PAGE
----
By Lars Trodson
In recent years, the internet has provided us an opportunity to see pictures that showed us how Halloween was celebrated years ago. We have these treasures, black and white photos of kids in homemade costumes, and they have proved to be genuinely unsettling. The costumes were borne out of the fears and crude materials of nightmares. I think of Scout and Jem running home after the Halloween party through the woods.
I am old enough to remember that kind of Halloween — especially some of the ones we spent in Vermont when we were kids and we walked those dark country streets on our way to pick up some candy. When we were young there were always rumors that someone had slipped a razor blade into a candied apple. There was nothing creepier then seeing a big kid, some kind of punk, in a bloodied tee shirt carrying a pillowcase sagging under the weight of the candy he had collected. It looked more like extortion than anything else. It was a nightmare and not much fun. I’m told that on one of my first Halloweens I went walking with my friend Linda who was wearing a mask and I kept turning toward her and asking, “Linda? Linda? Linda?” and it’s true to this day that I don’t like masks. I can’t stand them.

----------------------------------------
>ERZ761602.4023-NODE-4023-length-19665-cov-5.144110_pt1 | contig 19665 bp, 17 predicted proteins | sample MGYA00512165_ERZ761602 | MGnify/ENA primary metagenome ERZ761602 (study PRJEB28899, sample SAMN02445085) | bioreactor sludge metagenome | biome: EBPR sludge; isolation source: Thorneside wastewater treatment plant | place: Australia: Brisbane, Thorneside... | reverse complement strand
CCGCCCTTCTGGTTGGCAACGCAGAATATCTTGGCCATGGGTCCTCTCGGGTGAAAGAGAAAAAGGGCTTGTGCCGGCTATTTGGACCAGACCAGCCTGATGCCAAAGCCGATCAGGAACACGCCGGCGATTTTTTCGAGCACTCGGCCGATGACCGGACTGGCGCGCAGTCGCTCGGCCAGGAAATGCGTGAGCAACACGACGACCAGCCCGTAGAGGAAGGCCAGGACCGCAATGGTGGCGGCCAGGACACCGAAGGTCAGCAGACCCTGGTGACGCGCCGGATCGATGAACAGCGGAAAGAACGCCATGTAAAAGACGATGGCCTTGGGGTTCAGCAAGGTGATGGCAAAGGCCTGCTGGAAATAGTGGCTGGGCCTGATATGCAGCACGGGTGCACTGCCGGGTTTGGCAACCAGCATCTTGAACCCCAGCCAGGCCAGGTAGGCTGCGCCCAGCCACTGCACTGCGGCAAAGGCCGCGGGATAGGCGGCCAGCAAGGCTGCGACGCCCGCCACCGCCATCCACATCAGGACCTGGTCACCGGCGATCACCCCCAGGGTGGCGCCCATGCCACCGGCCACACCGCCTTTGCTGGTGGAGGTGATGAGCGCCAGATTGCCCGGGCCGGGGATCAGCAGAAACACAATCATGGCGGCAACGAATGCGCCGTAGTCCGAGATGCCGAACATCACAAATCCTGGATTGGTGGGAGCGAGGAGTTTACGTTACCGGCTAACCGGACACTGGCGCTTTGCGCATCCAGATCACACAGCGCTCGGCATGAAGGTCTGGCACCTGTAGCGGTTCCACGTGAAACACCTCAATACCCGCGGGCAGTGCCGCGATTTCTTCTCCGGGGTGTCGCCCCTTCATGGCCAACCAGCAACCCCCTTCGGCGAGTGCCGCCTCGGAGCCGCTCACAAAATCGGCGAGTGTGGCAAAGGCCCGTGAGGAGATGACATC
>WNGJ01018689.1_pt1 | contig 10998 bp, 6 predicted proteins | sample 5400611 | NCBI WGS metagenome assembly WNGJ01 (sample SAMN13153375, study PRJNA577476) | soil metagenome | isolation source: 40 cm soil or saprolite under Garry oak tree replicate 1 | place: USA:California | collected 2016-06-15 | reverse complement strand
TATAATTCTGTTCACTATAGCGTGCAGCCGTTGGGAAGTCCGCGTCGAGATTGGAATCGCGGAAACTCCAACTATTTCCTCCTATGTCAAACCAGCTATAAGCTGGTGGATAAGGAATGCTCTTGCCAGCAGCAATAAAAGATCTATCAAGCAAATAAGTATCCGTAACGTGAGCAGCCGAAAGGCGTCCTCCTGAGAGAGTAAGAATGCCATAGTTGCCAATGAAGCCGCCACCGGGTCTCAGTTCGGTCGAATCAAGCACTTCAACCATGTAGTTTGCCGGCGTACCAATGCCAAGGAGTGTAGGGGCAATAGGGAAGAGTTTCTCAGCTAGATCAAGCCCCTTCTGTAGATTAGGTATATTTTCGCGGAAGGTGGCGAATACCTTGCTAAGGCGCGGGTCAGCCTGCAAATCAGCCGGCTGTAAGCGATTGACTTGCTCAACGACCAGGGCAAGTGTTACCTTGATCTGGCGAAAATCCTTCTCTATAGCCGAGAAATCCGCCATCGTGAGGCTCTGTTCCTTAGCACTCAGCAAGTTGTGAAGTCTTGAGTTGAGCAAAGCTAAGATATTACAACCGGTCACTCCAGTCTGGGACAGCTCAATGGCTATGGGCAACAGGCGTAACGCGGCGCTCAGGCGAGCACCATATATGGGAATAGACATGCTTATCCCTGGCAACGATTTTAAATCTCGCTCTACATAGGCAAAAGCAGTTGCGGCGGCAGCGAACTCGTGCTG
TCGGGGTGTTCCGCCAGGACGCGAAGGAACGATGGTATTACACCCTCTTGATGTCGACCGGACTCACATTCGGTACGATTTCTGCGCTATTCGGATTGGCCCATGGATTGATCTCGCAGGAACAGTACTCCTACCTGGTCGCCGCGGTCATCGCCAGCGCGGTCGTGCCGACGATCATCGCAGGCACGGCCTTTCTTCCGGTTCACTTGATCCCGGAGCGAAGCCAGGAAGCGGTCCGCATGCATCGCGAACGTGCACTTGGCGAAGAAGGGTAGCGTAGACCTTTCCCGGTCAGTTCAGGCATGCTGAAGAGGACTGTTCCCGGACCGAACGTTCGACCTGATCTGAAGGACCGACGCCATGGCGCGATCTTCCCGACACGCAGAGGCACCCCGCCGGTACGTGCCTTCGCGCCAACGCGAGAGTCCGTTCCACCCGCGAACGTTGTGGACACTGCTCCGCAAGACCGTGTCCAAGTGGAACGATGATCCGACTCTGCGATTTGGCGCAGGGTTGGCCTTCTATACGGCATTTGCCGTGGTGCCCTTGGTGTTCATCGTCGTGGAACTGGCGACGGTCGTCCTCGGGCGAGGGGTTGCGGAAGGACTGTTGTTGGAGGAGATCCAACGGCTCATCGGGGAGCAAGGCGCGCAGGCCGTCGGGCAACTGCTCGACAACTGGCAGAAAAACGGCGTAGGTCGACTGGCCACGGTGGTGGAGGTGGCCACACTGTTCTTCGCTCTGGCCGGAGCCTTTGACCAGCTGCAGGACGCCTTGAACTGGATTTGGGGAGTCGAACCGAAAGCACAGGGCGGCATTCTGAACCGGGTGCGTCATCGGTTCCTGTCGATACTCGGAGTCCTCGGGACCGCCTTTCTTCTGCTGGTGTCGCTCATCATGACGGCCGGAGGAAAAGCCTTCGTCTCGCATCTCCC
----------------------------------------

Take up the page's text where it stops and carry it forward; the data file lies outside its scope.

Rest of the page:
But Halloween seemed to have been the one day when you could whistle past the graveyard, when the world (or at least your neighborhood) collectively embraced its fears. It was something that we would get through together. Despite the fact that candy involved, it was really odd to see a collection of disfigured people staggering down the street all at the same time.
Now Halloween looks like a movie premier. Today’s Halloween has been co-opted by movie studios and graphic novels. Costumes aren't hand made, they are walking branded advertisements. They’re expensive. What does this mean? Maybe kids don’t have nightmares any more because they’re on too much medication. Or perhaps the real world is so frightening that Halloween has become an opportunity to escape from it, rather than to walk into its bowels. Perhaps that’s why we see young and old alike dressed up as Spider-Man or one of the Avengers. Today’s costume perhaps offers the wearer an opportunity to believe they can keep the effects of the Fukushima nuclear power plant at bay. Maybe they’ll be the one that saves their girlfriend from the green meanie.
Could be, but that seems a far cry from what Halloween was — and should be. Any dimestore psychologist, including the ones that long ago created this misbegotten celebration, would tell you that our fears should be embraced.
That is, in the end, the theme of our little radio play, “The Palmstone.” It’s tense, it’s psychologically unnerving and it’s riveting. It’s also old school. “The Palmstone” is the analog version of what has become a digital event.
Listen with your ears and your heart. You won’t forget this family, the Block family, as real fear enters their home.
Start with Part 1 here: